Bobby and Diane married the following September and are still together and the parents of a new generation of racer in their son, Tyler, who’s competing on the nostalgia circuit. Any rift with Jim healed a long time ago, and Alison, as she always was, is the spark plug of the new operation. (More on that later.)

After losing his ride with the Lees, Hilton was convinced that he could make it on his own – “Because I was so damned smart and everyone else was so dumb,” he says, in self-mocking retrospect -- and teamed up later in 1981 to run the Hot Tuna Top Fueler, with help on the side from one of his young peers, Allen, whom he had met while still wrenching for Harris and grew closer to in the years when Allen raced on the IHRA circuit. The car ran well, but the cost of racing was escalating so quickly that they couldn’t keep up.

“Jeb was a great friend to me – he’d do anything for you, give you any part in his trailer -- and we did a lot together; he kept me racing,” said Hilton. “Gary Burgin had helped get me a job driving the Custom Body Funny Car for a year with Ronnie tuning it. It was one of the coolest things I ever did in my life, but, again, my head got in the way, and I left to go race with Jeb and [wife] Cindy. It was cool because they had a baby and baby carriages and cats in the truck, and we just got in the truck and went on tour. We had a big time. We dragged that whole truck and trailer all the way through Yellowstone Park on the way to Brainerd from Seattle. I can remember going to Epping with them and eating lobster and hanging out on the beach. Those are the kind of days we had. ”

Hilton’s last driving job came in a six-week tour of Australia wheeling a Top Fueler for Ronnie Capps in the winter of 1982, just months after he and Diane were married. He returned Stateside, worked on some cars at the Winternationals, then went home. He didn’t stay there long. Allen had stopping driving after the 1982 season, but the two pals got a job together building a Tempo-bodied Funny Car for Bill “Capt. Crazy” Dunlap and his driver, Gary Southern, for the 1984 season.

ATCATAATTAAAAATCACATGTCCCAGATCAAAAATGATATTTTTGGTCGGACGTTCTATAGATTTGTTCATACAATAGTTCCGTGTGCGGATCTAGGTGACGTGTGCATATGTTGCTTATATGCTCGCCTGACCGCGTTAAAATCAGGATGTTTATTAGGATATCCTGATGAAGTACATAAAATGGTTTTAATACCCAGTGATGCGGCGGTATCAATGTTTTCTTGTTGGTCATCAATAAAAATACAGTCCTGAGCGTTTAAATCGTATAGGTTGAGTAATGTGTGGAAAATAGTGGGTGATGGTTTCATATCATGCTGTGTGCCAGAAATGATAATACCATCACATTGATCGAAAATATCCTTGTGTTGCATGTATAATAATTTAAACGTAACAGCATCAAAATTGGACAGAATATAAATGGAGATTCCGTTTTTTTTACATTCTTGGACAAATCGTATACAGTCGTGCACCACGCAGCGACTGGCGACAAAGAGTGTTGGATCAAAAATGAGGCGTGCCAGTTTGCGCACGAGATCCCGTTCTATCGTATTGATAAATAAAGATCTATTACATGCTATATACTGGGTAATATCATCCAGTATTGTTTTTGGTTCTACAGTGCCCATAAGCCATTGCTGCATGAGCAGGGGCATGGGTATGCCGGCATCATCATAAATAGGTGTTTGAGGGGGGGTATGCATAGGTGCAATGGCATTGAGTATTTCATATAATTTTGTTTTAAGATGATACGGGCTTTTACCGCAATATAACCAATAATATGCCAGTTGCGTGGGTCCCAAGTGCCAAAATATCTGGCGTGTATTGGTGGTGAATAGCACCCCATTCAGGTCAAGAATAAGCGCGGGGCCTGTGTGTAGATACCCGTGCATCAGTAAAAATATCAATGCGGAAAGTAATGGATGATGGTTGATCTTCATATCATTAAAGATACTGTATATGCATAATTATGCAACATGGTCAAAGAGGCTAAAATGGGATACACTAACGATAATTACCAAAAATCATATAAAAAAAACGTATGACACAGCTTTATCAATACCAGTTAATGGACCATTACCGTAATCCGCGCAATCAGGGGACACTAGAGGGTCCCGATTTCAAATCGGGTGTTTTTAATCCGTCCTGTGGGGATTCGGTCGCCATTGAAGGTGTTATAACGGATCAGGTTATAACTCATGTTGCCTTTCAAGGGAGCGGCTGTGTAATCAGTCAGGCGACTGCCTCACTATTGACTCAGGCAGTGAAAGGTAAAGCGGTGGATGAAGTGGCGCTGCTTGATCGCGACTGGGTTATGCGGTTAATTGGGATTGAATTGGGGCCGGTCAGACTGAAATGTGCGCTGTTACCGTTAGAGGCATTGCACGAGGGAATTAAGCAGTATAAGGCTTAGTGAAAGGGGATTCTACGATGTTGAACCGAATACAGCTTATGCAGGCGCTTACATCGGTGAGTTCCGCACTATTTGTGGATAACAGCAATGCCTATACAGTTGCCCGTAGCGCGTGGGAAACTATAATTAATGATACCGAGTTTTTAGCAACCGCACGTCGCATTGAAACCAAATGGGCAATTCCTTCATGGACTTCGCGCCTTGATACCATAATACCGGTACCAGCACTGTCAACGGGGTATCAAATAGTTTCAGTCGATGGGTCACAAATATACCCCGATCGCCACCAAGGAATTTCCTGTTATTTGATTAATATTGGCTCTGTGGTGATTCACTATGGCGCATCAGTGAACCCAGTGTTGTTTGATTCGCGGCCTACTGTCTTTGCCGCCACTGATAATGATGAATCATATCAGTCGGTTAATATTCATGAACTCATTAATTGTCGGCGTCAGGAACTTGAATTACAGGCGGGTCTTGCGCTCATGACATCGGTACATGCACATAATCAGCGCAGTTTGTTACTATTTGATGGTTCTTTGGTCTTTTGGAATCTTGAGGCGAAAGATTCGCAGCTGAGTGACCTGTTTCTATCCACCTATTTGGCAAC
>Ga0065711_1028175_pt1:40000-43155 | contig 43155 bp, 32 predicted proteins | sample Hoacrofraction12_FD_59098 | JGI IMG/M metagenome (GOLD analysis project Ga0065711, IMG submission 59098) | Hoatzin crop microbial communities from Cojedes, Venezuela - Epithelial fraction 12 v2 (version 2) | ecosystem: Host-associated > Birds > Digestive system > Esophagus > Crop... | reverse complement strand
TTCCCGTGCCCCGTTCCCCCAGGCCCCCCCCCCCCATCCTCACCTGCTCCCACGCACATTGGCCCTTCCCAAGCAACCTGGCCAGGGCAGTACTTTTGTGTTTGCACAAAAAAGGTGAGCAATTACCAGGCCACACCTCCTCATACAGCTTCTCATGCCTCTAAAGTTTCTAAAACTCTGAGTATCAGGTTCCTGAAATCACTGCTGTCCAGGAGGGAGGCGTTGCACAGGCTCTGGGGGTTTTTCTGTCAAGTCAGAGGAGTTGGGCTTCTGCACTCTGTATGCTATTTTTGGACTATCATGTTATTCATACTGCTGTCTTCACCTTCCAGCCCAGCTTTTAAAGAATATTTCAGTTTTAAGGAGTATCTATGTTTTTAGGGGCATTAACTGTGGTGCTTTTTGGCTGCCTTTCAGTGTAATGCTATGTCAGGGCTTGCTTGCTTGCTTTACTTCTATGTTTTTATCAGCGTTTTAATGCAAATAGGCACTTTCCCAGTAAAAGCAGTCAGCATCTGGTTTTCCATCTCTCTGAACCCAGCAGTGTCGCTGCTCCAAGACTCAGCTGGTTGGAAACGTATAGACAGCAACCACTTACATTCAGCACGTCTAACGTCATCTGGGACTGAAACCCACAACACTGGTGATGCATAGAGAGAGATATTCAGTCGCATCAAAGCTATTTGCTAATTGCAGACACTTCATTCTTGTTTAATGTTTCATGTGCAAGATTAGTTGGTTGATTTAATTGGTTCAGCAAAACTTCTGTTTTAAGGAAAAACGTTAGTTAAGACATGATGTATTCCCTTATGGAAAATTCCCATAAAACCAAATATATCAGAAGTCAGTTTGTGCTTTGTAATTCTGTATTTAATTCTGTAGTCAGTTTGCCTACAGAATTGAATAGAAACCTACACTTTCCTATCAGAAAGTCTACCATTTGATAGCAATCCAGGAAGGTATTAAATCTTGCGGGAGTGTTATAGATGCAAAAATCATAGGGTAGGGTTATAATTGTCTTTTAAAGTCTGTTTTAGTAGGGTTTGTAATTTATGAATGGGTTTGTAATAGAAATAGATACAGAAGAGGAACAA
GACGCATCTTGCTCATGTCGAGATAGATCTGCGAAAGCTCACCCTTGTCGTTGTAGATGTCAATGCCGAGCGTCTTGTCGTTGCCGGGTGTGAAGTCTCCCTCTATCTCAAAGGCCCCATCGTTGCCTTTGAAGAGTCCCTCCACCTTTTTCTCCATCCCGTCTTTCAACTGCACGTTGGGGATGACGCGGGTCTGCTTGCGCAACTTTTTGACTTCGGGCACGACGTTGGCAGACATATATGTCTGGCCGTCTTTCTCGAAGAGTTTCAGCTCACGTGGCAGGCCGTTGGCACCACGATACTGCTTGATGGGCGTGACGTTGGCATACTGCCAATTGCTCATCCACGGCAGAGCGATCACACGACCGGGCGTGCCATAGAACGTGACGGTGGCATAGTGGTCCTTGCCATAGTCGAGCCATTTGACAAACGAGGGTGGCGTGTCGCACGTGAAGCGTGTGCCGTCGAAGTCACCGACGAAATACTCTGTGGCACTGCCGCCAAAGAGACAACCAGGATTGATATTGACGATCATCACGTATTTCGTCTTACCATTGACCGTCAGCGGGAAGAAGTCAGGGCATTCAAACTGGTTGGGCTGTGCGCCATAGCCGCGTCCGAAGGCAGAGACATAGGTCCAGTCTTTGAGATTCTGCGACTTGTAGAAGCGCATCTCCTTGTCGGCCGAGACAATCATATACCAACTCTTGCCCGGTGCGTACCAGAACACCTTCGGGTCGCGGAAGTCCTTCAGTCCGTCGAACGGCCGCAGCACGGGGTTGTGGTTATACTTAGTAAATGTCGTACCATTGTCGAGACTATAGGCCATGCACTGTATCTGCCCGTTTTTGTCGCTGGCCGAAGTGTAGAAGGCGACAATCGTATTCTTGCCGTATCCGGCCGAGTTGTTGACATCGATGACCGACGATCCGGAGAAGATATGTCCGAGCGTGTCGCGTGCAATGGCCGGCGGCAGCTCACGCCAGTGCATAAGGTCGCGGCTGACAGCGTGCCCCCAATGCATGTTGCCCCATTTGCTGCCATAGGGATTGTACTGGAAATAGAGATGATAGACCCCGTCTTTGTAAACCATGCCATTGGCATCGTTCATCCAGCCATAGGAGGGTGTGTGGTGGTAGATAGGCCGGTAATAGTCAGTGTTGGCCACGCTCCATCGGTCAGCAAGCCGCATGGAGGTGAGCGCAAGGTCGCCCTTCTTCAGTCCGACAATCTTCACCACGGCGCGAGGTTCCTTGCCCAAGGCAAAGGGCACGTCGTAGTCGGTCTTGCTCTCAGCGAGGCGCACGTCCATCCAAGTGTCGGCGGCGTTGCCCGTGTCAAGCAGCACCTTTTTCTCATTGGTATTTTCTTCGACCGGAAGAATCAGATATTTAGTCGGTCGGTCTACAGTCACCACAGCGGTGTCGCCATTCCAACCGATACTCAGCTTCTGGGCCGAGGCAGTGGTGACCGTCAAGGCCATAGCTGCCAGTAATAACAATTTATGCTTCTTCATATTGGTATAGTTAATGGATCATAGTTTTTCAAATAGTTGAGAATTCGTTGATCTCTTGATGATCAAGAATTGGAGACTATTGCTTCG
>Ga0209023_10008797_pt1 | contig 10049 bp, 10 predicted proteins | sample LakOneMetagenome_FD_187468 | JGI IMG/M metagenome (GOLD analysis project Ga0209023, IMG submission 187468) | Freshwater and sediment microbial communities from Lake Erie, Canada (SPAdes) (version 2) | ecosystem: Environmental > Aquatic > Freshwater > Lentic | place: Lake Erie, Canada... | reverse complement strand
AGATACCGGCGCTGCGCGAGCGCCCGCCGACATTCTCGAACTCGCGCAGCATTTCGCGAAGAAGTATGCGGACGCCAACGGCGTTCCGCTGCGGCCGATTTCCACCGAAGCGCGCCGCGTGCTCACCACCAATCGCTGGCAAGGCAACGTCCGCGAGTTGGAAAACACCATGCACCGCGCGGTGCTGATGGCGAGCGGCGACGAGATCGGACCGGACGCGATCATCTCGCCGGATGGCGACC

“It was the most insane thing I’ve ever been involved with,” he said, still a bit in awe. “He had like seven engines for that thing, race cars, tractor trailers, everything. Jeb and I just stood there looking at it all, going ‘Wow …’ We were used to having one motor and maybe a spare short block. He had a second car, and Jeb tried to talk Dunlap into letting me drive it – he offered instead to let me drive his drag boat, which I didn’t want any part of. We tried like hell to make it all work, but that deal didn’t last all that long, and one day, I just got on an airplane and went home. We were toast -- burned toast -- just worn out from years of racing, and being around the whole Dunlap deal really spelled out the future of racing: You had to have a pile of parts to do it anymore, and I didn’t have that.”